I like seeing lake dissolve the ice. Like I said, lot of times the ice is muddy, it’s full of stones, the chaff that rises up to the skin of any melting and refreezing ice. When you send a good ice chunk into the blue water, a stream of brown silt usually flows off of it. The waves’ll wash over the ice chunk, carry away the silt, in a slow plume. Sometimes you’ll find a pure, white chunk under there. More often, it’ll fracture into a dozen pieces before you see any clean ice. Usually, it all just melts dirty, then gone.

It’s funny how long the ice can last, how many minutes. Drifting away like a dirty ghost. But it can never outlast the waves and the water–however cold it may be–because liquid water is always warmer than ice. There’s a solidity in that, a certainty. It’ll go.

And that’s the real reason to go down kicking ice. Every bit of ice you send skittering over the wall brings spring and summer that much closer. It’s a public service, getting rid of ice. We’ve got to get rid of it, because if the lake path is still crusted over with ice, then it’s still winter, and winter’s got to go.

Treacherous: sometimes you find it on the rocks, out in the water.
Treacherous: sometimes you find it on the rocks, out in the water.

I kick last winter right into the water. Sometimes only a bit. Sometimes it’s not time yet and I have to come back. Sometimes I find places where the meltwater is coming out, and there’s a small trickle already, or a big one. I can tell it doesn’t need much of my help. But if there’s a trickle I’ll build dams, sometimes, figuring if I can make a big pond of water, that’ll rinse away more ice and faster than I can do with my shoe. But usually I get bored of all that eventually and smash it all up and kick everything into the water.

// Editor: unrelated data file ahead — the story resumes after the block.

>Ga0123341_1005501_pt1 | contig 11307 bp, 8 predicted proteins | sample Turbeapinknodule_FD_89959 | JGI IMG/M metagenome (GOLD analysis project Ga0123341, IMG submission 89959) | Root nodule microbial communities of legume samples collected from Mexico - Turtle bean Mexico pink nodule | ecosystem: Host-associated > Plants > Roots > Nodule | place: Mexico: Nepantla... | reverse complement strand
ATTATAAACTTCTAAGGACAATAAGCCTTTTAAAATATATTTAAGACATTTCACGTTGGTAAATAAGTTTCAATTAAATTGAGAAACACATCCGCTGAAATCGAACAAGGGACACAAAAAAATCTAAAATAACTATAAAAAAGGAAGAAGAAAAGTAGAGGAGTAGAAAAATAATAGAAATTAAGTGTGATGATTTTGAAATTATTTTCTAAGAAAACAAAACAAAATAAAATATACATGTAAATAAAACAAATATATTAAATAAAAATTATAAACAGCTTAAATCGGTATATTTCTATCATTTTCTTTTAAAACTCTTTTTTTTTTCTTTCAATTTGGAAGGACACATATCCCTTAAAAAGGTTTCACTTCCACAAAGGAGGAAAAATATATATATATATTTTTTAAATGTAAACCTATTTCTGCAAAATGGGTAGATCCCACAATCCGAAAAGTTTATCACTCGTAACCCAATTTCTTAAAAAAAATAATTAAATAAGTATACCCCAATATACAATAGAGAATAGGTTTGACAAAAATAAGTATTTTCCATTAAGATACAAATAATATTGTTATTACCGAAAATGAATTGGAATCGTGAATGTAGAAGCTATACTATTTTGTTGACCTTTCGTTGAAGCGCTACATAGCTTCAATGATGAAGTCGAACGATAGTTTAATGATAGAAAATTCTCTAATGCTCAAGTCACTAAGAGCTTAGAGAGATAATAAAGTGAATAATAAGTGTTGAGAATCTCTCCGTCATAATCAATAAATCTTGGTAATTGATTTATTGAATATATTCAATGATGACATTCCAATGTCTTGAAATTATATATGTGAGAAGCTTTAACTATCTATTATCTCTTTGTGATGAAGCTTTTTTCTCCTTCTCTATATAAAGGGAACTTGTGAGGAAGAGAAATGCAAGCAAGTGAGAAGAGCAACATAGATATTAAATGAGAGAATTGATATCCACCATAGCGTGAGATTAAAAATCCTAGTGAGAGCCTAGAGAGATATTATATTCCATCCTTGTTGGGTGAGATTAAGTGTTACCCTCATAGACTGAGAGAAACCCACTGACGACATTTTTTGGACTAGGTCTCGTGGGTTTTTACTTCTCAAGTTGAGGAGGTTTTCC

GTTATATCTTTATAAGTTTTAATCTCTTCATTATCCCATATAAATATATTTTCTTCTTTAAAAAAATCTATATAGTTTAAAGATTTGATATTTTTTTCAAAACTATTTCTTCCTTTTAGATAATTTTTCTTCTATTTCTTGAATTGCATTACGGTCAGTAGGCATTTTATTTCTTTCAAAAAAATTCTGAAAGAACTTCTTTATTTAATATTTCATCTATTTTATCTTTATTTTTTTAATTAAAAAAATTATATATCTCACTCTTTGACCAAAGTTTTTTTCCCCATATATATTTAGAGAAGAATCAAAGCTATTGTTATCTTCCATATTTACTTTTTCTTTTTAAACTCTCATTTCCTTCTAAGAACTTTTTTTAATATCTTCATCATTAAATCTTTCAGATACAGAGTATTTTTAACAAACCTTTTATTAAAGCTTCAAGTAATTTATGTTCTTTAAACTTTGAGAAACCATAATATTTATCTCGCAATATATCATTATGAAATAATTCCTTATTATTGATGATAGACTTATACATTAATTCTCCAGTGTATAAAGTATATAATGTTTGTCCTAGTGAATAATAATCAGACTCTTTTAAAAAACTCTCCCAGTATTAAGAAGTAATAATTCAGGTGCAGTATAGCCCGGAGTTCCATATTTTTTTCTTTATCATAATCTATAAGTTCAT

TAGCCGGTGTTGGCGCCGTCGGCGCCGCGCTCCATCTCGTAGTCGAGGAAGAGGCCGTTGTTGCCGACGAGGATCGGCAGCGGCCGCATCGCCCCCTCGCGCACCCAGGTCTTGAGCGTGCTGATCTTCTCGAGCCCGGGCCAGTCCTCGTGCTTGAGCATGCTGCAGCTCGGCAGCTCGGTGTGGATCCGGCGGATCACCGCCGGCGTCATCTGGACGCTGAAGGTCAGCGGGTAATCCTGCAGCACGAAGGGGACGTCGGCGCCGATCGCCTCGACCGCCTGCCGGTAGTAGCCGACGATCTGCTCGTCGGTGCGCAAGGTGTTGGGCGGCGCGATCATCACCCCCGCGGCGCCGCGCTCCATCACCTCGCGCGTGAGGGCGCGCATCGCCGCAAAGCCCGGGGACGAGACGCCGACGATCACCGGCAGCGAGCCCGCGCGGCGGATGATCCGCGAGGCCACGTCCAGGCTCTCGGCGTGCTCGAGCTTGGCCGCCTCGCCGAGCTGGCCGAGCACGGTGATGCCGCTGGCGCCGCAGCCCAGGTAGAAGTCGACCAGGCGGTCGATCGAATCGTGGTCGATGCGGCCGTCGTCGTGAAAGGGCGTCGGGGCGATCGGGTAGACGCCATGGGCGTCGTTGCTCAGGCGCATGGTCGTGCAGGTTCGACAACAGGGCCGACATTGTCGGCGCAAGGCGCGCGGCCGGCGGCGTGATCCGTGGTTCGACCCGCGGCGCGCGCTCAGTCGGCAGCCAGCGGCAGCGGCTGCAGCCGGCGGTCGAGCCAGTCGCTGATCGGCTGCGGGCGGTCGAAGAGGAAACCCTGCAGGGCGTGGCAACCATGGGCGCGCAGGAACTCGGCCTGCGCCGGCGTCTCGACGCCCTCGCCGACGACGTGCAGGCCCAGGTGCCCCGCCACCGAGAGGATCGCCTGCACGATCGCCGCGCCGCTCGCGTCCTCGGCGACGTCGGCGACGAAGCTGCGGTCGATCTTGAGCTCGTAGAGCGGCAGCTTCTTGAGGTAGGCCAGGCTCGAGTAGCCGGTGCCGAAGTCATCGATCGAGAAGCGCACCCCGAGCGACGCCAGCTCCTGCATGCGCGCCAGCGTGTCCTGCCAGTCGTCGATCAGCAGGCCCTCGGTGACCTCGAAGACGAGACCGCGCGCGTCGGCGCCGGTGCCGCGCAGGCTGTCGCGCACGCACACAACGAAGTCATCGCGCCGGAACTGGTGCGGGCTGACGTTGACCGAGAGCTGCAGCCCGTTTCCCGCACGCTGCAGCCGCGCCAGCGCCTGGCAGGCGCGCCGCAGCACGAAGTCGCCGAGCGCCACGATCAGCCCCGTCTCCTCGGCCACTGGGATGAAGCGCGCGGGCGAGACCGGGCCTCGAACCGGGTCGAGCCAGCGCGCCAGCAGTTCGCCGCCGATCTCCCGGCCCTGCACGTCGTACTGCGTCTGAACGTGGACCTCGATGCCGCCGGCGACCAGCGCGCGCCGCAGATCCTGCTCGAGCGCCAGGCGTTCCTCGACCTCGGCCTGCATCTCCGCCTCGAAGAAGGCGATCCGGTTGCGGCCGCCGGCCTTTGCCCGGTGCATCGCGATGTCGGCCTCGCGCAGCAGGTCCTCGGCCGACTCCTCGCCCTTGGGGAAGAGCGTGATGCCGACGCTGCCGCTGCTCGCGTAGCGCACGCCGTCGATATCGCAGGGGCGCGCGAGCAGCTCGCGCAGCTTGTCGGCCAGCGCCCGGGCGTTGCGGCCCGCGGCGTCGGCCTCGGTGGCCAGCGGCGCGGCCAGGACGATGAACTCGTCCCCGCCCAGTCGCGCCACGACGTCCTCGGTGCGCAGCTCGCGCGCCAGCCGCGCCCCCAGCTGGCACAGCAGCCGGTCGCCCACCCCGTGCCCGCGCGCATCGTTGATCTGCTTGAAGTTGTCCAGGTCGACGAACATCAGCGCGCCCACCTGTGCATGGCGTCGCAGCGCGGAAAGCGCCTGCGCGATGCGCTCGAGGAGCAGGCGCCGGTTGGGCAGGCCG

It’s all got to go. My trips down the lake are restorative, peaceful. Nobody else wants this work; I get the whole city’s shoreline to myself, and as I say it can run on forever. So I walk, kicking, and thinking.

I feel cheated. This winter has been the mildest I’ve seen since I moved to Chicago. Right now there is not a bit of ice anywhere on the shore–and there isn’t even any slush or rutted ice in the streets, either. It isn’t fair. There’s nothing to do down the lake, and it’s not dangerous to go kicking, walking, thinking. And this weekend it was already crowded, at least by February standards. My good work isn’t needed.

Guest bathroom renovations (before and after)

In December 2015 I bought the Lake Shore Drive apartment I’d been living in for three years. It’s a great space, in a location I love, with killer views, but it needs some work. So for 2016 I am going to be having fun customizing it and upgrading it as I find the money, the energy, and the parts.

I decided to do the guest bathroom first because everybody said it just needed to be nuked. With the help of my trusty contractor, that’s what we did. Amazingly, he was able to get this done in just a few weeks and in time for the Apex Airways party.

It’s not completely done — I still have a glass shower door and some shower trim to order — but that’s coming soon. It’s done enough that I wanted to show it off now.

By the way. The coolest thing, to me, isn’t even in these pictures. If you look inside the medicine cabinet, there are outlets in there! I have never seen this. But it makes sense. If you want to charge stuff, do it in there. No outlets hanging around by the sink. (The old bathroom had no outlet by the sink, which was an annoyance supreme.)

The next project is the master bathroom.